Given what was happening in schools and society at the time, a “flat-line” in the early years of NAEP was perfectly acceptable. But yes, we believe it isn’t good enough to remain educationally stagnant especially with such dramatically increasing costs. However, that is why the public needs to understand a bit more of the politics behind the statistics.
Where Congress Took A Wrong Turn
In 1976, Congress began the policy change FROM federal funding focused on meeting the needs of disadvantaged children TO funding achievement in “basic academic subjects.” That took the public’s focus off indicators of educational equity and quality and put it on the simplistic measure of higher test scores.
By 1992, standards-based (outcome-focused) education had taken over the states. Education reform plans were “built solely around achievement tests.”
And it didn’t take long for the money-making predators in the education industry to see where profits were to be made. The public was told the restructuring of schools was for our own good — to remain economically competitive internationally. The reality: those selling “education products” benefited most.
The quest for higher “scores” in basic subjects cost the nation in multiple ways.
Truth Be Told: Education is more than a score!Before the takeover of educational improvement by political and corporate leaders, we led the world in higher educational attainment.
And after the federalization (NCLB) of Outcome-Based Education Reform???? Look at the graphic truth. From 2000 to 2016, we went FROM being second only to Canada (36% to their 40%) TO having four other countries surpass us.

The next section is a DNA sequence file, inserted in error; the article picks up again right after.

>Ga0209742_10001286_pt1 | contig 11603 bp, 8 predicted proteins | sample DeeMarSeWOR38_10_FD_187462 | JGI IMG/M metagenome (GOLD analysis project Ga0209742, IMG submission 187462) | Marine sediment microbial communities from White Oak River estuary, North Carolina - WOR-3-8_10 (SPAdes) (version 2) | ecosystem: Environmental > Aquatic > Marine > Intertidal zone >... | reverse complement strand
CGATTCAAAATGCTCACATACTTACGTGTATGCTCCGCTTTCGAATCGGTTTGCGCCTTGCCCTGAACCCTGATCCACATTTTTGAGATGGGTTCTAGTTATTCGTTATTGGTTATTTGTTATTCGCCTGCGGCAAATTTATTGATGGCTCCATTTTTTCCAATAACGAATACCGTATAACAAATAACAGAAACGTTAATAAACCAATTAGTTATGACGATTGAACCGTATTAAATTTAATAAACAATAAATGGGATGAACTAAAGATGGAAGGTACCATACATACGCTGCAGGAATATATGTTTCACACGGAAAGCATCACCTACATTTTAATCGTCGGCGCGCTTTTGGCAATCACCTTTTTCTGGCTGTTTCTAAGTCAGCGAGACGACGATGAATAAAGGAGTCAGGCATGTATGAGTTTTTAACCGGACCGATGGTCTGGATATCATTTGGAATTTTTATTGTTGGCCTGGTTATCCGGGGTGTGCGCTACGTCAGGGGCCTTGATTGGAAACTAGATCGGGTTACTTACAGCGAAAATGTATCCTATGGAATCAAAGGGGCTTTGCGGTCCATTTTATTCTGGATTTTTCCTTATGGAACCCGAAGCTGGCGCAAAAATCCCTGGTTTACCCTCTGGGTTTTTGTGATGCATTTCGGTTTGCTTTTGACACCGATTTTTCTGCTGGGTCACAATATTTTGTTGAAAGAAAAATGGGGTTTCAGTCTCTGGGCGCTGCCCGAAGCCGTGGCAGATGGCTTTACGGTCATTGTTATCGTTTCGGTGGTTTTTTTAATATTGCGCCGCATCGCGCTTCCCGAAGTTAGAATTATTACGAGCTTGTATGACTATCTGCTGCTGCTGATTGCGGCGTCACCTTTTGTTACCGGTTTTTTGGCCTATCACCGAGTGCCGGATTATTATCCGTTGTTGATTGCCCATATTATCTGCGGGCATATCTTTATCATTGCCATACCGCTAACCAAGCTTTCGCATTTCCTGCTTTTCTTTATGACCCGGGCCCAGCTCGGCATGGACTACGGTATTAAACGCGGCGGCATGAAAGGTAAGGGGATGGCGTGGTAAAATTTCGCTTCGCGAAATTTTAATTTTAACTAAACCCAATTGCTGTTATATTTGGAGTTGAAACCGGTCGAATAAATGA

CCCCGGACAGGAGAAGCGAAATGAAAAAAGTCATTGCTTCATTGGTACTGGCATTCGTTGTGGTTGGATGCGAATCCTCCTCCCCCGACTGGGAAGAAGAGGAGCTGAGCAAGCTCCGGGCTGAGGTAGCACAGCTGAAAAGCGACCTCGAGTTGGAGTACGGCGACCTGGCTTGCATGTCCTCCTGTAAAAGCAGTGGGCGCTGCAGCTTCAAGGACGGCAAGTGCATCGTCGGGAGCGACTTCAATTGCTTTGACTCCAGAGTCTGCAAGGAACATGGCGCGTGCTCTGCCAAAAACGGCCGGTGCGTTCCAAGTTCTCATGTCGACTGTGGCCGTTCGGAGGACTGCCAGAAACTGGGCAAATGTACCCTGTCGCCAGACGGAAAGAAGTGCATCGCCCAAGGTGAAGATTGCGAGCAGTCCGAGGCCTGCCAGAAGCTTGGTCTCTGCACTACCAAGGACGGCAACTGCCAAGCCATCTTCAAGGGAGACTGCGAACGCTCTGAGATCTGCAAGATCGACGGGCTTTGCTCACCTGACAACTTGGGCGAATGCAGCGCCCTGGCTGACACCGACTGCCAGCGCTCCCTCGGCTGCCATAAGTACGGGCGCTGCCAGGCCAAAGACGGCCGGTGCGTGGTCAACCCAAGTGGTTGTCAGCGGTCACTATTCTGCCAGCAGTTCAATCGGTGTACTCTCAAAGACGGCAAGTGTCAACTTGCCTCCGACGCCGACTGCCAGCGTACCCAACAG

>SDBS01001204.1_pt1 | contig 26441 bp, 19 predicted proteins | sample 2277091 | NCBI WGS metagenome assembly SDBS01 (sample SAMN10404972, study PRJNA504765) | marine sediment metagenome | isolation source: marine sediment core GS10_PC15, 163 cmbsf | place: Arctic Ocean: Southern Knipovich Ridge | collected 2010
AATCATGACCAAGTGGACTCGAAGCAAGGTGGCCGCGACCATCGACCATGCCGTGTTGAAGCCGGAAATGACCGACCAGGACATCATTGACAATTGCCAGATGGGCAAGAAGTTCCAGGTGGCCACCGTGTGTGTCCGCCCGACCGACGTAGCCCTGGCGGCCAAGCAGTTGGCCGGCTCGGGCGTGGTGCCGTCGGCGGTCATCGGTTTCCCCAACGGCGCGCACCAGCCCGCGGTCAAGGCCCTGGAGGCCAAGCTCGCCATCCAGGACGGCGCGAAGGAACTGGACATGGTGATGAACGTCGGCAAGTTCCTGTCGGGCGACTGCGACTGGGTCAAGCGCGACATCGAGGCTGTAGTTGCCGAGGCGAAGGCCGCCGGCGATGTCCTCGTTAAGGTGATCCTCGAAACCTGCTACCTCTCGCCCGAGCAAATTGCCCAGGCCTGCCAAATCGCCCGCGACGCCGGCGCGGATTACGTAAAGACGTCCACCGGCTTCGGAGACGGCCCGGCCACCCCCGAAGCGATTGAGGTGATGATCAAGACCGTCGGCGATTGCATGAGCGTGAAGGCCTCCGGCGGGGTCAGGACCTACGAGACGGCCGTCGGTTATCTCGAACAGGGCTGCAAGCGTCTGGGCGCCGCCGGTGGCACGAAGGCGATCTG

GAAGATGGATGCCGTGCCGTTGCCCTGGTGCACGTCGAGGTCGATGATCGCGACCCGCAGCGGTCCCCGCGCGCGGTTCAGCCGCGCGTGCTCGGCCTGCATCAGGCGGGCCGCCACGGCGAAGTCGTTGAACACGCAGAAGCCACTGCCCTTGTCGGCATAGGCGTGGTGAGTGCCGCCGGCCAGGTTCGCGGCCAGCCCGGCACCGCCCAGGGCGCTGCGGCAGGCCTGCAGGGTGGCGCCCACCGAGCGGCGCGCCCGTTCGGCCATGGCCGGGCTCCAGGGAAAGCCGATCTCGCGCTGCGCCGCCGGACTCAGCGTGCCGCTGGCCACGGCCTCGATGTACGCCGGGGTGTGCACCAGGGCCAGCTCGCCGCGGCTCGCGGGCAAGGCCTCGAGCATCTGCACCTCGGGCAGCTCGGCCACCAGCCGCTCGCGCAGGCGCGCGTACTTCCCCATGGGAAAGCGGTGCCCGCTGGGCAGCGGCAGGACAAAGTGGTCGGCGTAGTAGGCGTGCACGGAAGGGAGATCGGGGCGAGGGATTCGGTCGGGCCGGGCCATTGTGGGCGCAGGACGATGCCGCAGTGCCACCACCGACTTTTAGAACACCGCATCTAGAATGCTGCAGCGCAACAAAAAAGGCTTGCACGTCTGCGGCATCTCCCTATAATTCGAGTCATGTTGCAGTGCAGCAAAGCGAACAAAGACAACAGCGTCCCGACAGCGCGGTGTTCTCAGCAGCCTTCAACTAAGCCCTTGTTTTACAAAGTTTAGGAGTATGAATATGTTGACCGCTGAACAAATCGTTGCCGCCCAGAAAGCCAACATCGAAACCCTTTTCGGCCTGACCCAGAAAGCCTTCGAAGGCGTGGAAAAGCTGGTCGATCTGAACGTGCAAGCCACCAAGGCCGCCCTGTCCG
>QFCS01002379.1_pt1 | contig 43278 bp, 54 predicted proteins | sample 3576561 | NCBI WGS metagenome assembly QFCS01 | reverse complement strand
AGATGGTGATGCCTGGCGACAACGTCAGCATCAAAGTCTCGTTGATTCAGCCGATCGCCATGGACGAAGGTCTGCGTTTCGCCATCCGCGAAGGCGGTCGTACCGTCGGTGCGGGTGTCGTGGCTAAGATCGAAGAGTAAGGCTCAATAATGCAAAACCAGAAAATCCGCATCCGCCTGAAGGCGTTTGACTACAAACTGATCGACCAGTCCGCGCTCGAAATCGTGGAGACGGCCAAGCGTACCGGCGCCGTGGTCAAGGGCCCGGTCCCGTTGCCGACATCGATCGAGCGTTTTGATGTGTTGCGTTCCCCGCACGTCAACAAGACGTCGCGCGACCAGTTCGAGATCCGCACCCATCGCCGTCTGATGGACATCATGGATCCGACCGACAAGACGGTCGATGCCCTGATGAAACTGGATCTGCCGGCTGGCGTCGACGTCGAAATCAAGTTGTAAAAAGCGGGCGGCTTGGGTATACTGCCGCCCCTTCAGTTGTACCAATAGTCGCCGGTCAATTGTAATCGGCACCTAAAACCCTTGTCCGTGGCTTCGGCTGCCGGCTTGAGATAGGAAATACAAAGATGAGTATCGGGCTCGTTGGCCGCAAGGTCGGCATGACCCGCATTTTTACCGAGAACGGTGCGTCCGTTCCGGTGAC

Yet, we had cultivated educational excellence in our best and brightest —in this country— without common national standards.
So why would we want to “benchmark” basic academic standards to these other countries? … ?
We are a productive people.
And before No Child Left Behind (2001) and Common Core (2010) wreaked tyranny upon the local control of education, most PARENTS were satisfied with their local public schools.
Politicians and other leaders —with political and monetary agendas— disrupted our educational progress, upset parents and teachers, and decreased the quality of education for many children. They restructured our schools into a standardized, outcome-focused gutted version of what was a great system.
That is what we have allowed.
A Call To Action is Overdue
If this country now wishes to stop the destruction of public schools, we have to take action. The current leadership has no intention of preserving and improving public schools.
To save this system from the current destructive forces of federal law and those administering their wrath upon this nation’s public schools, a wide-reaching Congressional Oversight Hearing concerning the actions of Secretary DeVos are warranted and necessary as a first step.
Then Congress needs to go back to the drawing board on federal education law and MAKE IT RIGHT this time. The Every Student Succeeds Act (ESSA) did not fix what was wrong with No Child Left Behind.